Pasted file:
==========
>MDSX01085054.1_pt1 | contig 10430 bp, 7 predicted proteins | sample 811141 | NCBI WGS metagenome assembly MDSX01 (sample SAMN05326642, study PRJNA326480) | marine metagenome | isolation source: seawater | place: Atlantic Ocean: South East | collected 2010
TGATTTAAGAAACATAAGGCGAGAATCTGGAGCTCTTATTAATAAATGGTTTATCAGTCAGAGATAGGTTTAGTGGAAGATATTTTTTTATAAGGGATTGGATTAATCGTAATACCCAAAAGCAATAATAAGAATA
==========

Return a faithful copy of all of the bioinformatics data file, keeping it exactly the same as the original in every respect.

>MDSX01085054.1_pt1 | contig 10430 bp, 7 predicted proteins | sample 811141 | NCBI WGS metagenome assembly MDSX01 (sample SAMN05326642, study PRJNA326480) | marine metagenome | isolation source: seawater | place: Atlantic Ocean: South East | collected 2010
TGATTTAAGAAACATAAGGCGAGAATCTGGAGCTCTTATTAATAAATGGTTTATCAGTCAGAGATAGGTTTAGTGGAAGATATTTTTTTATAAGGGATTGGATTAATCGTAATACCCAAAAGCAATAATAAGAATA